Prevention intervention: The Infant & Toddler Forum gives power to prevention in 2020 campaign

Expert-led not-for-profit organisation, the Infant & Toddler Forum CIC (ITF), today announces its 2020 campaign focus of making prevention ACTIONABLE for both parents, parents-to-be and healthcare professionals.

The ITF’s rallying cry for individuals in the early years sphere to embrace preventative action is borne out of the need for a new approach to halt the tidal wave of ill health due to obesity and obesity related illnesses.

We know that today younger generations are becoming obese at earlier ages and staying obese for longer[1], with 4 in 10 children leaving primary school predicted to be overweight or obese by 2024[2]. The issue is compounded in areas of social deprivation and is inextricably linked to increased risk of dying prematurely[3] from cancer, diabetes, heart attacks and strokes[4].

We believe that the damage is done long before a child leaves primary school and that healthy habits need to be instilled as early as during pregnancy. Our work over the past 16 years has shown us the importance of the ‘early window of opportunity’ and in 2020 we are reasserting our commitment to supporting the team on the frontline – parents / carers, parents-to-be, providers and healthcare professionals – who are responsible for fostering healthy habits – nutrition & behavior – among infants in their formative years.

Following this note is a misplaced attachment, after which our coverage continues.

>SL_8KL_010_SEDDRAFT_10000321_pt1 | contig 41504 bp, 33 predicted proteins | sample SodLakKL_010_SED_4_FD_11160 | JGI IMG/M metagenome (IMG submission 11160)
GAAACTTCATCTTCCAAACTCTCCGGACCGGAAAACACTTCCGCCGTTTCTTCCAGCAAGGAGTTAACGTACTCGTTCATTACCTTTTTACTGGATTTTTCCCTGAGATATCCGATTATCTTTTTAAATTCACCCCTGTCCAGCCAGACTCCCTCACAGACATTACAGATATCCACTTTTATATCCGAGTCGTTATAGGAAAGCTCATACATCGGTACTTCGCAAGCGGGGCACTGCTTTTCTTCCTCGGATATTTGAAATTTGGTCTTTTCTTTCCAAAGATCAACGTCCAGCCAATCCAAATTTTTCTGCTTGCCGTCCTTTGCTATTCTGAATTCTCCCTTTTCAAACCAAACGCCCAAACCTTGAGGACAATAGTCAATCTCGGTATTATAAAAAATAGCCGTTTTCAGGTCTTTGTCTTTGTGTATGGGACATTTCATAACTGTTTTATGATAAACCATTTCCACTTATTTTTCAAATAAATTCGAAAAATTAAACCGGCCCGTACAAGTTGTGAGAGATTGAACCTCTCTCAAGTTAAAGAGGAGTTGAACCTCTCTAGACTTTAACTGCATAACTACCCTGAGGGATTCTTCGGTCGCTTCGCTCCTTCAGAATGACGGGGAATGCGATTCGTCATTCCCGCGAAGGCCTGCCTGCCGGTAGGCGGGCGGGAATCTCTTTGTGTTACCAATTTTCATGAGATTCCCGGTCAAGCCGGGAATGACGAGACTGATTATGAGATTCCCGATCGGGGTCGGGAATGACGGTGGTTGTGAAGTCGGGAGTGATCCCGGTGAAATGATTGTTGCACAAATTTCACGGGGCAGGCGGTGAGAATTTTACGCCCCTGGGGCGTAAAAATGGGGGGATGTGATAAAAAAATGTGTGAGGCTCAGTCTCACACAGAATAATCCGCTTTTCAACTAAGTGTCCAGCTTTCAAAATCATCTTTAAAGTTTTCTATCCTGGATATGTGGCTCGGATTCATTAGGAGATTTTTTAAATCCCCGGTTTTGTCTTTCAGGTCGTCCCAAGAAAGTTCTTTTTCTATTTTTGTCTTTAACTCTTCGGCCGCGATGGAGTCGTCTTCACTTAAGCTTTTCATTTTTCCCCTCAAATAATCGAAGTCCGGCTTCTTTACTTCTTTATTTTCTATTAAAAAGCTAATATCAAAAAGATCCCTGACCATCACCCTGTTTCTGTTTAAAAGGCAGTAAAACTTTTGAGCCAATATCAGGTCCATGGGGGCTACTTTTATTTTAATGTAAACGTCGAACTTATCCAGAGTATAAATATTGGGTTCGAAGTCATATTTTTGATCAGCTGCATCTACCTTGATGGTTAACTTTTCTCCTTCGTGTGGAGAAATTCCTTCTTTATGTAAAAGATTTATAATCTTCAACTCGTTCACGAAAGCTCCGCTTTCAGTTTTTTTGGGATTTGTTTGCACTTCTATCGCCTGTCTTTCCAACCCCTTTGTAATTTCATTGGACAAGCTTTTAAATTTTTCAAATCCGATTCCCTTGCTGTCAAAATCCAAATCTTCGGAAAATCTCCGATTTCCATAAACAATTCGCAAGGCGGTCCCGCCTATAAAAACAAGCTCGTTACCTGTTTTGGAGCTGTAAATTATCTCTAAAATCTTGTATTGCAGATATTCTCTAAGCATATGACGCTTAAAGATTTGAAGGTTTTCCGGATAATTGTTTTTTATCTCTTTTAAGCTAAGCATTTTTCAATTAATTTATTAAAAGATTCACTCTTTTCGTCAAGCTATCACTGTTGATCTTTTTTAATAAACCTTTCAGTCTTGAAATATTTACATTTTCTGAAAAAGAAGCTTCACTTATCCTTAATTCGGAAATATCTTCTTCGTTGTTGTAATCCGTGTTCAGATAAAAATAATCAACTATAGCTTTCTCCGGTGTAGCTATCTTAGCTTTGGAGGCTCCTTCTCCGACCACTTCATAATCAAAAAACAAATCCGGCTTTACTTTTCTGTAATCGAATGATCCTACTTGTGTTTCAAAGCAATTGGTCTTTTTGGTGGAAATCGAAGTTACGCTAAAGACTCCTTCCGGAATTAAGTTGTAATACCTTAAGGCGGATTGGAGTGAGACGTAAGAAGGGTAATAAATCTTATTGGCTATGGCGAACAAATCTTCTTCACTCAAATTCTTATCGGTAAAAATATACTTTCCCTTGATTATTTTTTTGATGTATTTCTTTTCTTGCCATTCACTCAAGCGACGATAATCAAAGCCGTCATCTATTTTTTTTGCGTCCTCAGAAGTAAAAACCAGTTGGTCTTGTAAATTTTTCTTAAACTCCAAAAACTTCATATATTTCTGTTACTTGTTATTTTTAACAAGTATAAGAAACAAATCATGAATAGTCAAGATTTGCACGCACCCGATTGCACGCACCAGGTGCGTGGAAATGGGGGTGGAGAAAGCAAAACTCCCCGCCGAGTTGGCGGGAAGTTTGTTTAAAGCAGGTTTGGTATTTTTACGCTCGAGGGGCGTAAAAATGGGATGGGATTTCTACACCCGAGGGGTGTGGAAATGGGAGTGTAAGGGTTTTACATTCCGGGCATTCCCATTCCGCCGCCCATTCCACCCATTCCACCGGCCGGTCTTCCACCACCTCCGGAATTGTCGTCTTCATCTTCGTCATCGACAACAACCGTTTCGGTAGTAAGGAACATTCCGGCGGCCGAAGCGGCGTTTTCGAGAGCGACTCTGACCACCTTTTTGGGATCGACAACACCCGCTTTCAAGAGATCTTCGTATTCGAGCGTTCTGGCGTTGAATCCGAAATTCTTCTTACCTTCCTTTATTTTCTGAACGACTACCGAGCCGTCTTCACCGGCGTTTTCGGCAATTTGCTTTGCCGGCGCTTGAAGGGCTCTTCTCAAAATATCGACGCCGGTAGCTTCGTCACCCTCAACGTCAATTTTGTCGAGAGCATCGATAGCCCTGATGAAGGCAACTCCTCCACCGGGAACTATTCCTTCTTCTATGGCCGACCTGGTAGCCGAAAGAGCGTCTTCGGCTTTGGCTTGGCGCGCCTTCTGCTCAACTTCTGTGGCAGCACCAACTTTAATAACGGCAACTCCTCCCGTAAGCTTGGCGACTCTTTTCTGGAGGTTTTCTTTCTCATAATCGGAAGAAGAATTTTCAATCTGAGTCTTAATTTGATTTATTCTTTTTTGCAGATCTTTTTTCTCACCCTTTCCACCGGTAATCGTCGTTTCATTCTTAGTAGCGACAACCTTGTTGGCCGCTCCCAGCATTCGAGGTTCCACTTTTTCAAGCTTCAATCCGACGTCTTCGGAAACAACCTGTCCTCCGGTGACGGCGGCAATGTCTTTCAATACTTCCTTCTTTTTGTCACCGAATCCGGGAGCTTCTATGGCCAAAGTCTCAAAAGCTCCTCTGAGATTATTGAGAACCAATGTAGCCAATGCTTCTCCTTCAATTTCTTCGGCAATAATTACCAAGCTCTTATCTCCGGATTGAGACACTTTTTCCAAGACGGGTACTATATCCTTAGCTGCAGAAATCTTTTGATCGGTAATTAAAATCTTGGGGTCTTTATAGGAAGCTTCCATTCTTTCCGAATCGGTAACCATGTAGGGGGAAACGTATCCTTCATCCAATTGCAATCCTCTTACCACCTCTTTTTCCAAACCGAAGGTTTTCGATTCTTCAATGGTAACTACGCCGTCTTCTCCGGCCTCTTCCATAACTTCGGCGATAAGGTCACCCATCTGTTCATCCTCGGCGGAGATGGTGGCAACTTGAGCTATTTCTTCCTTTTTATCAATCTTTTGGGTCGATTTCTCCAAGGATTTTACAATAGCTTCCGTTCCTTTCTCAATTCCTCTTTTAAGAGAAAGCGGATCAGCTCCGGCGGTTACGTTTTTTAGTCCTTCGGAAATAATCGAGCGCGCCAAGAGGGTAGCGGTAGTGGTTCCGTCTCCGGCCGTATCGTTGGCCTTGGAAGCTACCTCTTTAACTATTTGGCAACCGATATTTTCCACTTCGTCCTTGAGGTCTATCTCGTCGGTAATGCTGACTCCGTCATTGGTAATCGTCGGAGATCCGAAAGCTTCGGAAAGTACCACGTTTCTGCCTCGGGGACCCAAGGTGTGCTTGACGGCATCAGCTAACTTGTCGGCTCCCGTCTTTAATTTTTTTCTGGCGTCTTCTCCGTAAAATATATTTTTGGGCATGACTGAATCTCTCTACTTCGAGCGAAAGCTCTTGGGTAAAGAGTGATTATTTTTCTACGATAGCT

As part of our 2020 commitment to making prevention actionable, the ITF will:

  • Help to embed prevention at the earliest stage in life through raising awareness about responsive feeding; the very foundation for the development of healthy eating behaviour and optimal skills for self-regulation and self-control of food early on in life
  • Launch a new simple and practical menu planning resource to support parents planning nutritious meals for their toddler(s), based on evidence-based portion size guidance. Initial results of a four-week pilot saw parents report a 40% increase in healthier choices and 30% reduction in excessive portion sizes, suggesting the effectiveness of the tool in reducing overeating
  • Continue to produce evidence-based resources and behavioral change programmes which are simple and practical for parents and providers to implement

Professor Atul Singhal, Professor of Paediatric Nutrition at the UCL Institute of Child Health, and Chair of the ITF comments: “From looking at the bleak picture painted by obesity related statistics, it’s clear we need to make prevention actionable for individuals in the early years at the earliest possible stage. Prevention should be at the centre of health policy and children [early life] should be at the centre of prevention. We know that the habits we learn early can stay with us for life. This is particularly true with eating habits; therefore, we need to redefine prevention in the fight against obesity and ill health as establishing healthy habits that last a lifetime”.

If you share our mission and are interested in supporting our work, or learning more about our 2020 campaign focus, please contact: info@infantandtoddlerforum.org